Little Girls and Comics

I was a fairly normal little girl.

I played with baby dolls and Barbie dolls. I even came up with an elaborate system of dismembering and organizing Barbie doll body parts so that I could "fashion" the perfect doll for whichever storyline Barbie found herself in that day. For example, an olympic gymnast can't have perma-bent arms. Back handsprings can't happen with bent arms. However, should Barbie decide to go dancing with Ken (obviously celebrating her gold medal win) she's gonna need bent arms for the waltz. It was all pretty obvious to me as a child, but my parents MIGHT have thought I was a sociopath.

Anyhow. I WAS normal.

My sister and I had a really awesome treehouse that my dad built. We played in it for hours on end and even camped out one night surviving a fairly vicious bat attack.

My sister and I went on make-believe adventures in 3 different secret locations in our neighborhood: "the circus" (a dilapidated park where we did back flips off of swings and were in constant danger of tetanus),  "paradise" (a wooded area with what I believe were large boulders and possibly a stream), and my personal favorite, "Lake Little" (a small field at the bottom or our hill where water collected after it rained. Yep, my sister and I would often picnic next to a puddle).

My sister and I even tied sheets together and climbed out of the third story window of our apartment building while my parents were throwing a dinner party...in a foreign country.
One of my favorite (and safer) past times was walking with my sister to the bookstore after school. She would peruse TIGER BEAT or TEEN BEAT or TEEN TIGER BEAT. I, however, loved ARCHIE comic books. I was also a fan of GARFIELD and often borrowed my sister's CALVIN & HOBBES.

So, I have a fondness for comics.

My husband. on the other hand, has a LOVE for comics. He loves them. He loves SCI-FI. He loves all things generally geek. And I love him for it.

He has introduced me to Joss Whedon (Firefly & Buffy & Dr. Horrible & Dollhouse & too many awesome accomplishments to really name), Star Trek: The Next Generation (although, my dad was a big fan when I was a kid and I would watch along...so, I really just rediscovered these when we got married), MMORPGs, amazing strategy board games that can last HOURS on end (I will never play Caylus again) and yes, comics.

{I am omitting the fact that my husband introduced me to my beloved Doctor. A mention of him will certainly just lead to the longest tangential aside in all of history and I kind of need to stay on track.}

In my adulted-ness, I realized how much fun these things were - almost as fun as dismembering Barbies.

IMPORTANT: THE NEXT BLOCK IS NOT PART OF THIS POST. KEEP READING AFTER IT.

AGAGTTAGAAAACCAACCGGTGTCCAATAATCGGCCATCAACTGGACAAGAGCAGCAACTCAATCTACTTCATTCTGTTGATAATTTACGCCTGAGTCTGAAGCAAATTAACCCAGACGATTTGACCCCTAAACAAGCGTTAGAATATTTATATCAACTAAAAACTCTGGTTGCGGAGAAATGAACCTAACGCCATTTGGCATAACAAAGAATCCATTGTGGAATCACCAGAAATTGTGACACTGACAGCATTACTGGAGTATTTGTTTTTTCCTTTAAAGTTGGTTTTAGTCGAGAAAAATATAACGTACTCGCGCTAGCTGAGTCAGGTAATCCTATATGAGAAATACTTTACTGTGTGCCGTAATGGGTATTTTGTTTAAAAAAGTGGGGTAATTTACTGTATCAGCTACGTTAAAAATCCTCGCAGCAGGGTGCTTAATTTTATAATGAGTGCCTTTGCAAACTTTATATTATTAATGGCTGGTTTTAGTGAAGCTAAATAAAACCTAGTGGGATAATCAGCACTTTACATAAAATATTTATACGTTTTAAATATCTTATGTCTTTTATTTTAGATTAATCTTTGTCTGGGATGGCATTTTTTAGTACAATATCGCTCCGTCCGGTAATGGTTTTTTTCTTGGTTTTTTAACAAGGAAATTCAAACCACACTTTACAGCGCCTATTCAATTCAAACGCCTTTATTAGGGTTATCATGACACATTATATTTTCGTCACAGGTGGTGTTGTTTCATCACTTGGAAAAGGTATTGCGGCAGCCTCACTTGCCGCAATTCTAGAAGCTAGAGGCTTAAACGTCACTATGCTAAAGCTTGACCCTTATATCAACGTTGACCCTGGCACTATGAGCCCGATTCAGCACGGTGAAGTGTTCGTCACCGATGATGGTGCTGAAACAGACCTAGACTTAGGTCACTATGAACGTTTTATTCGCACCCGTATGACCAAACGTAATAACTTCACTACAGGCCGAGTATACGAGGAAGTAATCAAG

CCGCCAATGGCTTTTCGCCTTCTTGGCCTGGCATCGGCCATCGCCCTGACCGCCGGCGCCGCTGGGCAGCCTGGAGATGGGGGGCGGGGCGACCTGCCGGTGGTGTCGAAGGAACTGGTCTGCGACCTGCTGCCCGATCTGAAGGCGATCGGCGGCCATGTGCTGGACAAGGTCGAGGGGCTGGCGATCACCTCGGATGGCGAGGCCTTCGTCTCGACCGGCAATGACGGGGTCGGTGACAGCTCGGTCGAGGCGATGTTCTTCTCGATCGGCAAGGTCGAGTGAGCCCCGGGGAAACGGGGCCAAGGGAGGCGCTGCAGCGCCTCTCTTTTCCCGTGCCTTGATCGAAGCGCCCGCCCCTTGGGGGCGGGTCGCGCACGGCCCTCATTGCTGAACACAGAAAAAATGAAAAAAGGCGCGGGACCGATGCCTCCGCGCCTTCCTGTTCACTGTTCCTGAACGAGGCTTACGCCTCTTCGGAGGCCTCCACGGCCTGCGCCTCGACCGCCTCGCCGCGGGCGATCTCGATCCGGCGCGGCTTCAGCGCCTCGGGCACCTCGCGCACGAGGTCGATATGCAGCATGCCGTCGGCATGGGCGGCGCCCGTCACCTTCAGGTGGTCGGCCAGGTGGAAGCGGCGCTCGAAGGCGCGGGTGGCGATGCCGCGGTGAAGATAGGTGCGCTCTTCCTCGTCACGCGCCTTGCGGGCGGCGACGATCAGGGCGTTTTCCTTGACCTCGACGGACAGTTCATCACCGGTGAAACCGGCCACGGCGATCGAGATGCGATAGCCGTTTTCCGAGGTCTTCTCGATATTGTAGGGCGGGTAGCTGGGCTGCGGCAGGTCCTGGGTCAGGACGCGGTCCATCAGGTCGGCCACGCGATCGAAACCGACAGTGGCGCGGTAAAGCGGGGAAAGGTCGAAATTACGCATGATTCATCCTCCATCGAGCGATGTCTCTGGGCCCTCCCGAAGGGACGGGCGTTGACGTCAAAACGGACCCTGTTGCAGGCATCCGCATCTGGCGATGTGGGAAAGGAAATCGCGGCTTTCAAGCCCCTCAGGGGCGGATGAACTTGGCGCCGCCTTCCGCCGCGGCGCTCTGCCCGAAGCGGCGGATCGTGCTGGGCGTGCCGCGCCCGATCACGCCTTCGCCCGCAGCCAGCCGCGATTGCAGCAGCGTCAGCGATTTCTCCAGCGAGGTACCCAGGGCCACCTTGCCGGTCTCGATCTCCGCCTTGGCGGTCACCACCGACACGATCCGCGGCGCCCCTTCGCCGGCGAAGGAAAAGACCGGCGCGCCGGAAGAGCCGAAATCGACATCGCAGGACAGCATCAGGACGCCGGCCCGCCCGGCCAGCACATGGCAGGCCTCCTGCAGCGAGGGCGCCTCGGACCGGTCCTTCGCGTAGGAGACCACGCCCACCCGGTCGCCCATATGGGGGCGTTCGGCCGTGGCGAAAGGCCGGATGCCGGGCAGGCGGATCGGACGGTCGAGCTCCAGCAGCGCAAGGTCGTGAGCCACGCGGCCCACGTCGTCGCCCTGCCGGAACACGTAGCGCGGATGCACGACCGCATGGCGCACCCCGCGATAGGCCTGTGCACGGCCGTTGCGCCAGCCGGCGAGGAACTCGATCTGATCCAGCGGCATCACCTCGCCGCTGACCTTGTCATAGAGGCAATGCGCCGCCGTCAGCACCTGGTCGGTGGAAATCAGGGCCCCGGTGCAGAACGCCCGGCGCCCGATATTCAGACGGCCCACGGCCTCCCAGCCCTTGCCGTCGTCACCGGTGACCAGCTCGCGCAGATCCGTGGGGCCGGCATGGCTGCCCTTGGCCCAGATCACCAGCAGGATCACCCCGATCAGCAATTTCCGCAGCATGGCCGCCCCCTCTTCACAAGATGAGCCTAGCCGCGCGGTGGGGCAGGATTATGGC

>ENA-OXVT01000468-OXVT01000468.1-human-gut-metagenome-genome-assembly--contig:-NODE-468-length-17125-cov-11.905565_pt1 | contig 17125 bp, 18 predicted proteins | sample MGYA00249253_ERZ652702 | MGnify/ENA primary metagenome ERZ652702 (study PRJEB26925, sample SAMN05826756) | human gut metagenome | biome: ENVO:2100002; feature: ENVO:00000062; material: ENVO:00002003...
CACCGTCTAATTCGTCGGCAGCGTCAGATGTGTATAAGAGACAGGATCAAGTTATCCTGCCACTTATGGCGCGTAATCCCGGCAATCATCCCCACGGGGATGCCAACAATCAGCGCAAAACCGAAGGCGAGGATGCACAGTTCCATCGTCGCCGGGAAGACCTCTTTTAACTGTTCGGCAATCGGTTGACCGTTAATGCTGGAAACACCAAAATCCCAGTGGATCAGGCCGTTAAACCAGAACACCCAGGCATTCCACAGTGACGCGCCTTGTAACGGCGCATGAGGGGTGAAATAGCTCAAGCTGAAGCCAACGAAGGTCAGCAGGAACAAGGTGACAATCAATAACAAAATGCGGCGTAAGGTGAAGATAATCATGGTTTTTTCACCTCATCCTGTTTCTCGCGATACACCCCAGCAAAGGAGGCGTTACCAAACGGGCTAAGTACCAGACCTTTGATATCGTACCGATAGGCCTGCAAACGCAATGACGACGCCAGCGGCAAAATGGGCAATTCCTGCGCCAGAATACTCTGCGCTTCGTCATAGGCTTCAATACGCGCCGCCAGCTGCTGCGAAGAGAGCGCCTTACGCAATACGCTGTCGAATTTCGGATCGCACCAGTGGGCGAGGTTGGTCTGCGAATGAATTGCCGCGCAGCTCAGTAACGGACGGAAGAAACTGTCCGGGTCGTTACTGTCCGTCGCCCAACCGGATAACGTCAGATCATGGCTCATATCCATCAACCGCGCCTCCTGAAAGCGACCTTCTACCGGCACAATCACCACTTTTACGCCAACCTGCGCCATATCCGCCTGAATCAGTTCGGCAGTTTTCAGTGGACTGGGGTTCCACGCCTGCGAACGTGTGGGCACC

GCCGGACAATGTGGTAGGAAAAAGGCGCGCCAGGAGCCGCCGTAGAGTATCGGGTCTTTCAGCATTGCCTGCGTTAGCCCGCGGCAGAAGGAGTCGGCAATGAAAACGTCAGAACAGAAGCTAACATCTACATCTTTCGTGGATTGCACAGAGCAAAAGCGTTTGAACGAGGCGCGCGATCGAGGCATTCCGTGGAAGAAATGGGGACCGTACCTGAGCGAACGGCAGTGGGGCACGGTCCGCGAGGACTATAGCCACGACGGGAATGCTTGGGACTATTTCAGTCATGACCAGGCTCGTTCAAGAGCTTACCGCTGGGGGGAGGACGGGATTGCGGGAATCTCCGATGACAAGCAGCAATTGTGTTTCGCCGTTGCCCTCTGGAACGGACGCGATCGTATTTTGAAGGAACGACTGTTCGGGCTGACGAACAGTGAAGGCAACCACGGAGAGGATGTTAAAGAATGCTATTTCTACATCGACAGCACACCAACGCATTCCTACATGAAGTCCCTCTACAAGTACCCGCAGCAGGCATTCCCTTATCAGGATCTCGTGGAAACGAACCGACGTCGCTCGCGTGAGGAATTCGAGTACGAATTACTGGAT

Looking back, I don't think I missed out on much as a little girl. I still had imaginary and fantastic adventures. But when we had kids - I wanted my daughters to enjoy these fantastic worlds and stories and imaginary play-lands that didn't necessarily involve Barbies or princesses. Barbies and princesses aren't all bad, but they can limit the imagination.

BUT, it's not like I'm going to introduce our children to Firefly or Dr. Who - space cowboys and time lords may be a bit out of their cognitive reach.

Enter Owly and "Mr. Kyle" at Gryphon Games & Comics here in town.

As soon as our big girl was able to sit down and hold a book and look through it, we walked to the comic shop. We perused some things and purchased a DC comic focused on the pets of superheroes...Super Pets. In the edition we purchased, Super Turtle rescues Streaky (Super Girl's cat) from the evil plottings of Ignatius Iguana (Lex Luther's pet lizard). It was good, but a little wordy for our (at that time) two-year-old.

On a subsequent visit to Gryphon our fave comic store employee and all-around-great-guy, Kyle, recommended Owly - a beautifully illustrated (no words) graphic novel featuring an owl, his pet worm, and his forest friends. It's a series. We own four of them. We're fans. Here's why:
  • It features animals...not people...so, you can avoid some of the more "adult" images that many adult comics and graphic novels contain. 
  • It focuses on basic kid stuff - facing your fears, making friends, good life lessons.
  • My kid can "read" it. Only once has my oldest daughter brought Owly to me and asked me to read it - every time since, she has sat down and narrated aloud to whoever was within earshot the story that the pictures were telling. It is an excellent pre-reading activity and gives my girl just a ton of confidence.
I write about this now because I'm listening to my sweet 3-year-old "reading" Owly to her one-year-old sister. It's pretty adorable. The phrase "And then suddenly," is being used about every other page.

Anyhow. It's a great series. I'm so glad that Andy Runton created it and that "Mr. Kyle" introduced us to it.

Thanks, Kyle. It sure beats teaching my girls how to dismember Barbies.

***I have not been paid or compensated in any way for this endorsement of 'Owly' or of Gryphon Games and Comics...or of Mr. Kyle. These are just all around great things, places, and people and I strongly encourage you to check them out. But don't check Kyle out...that would just be weird.

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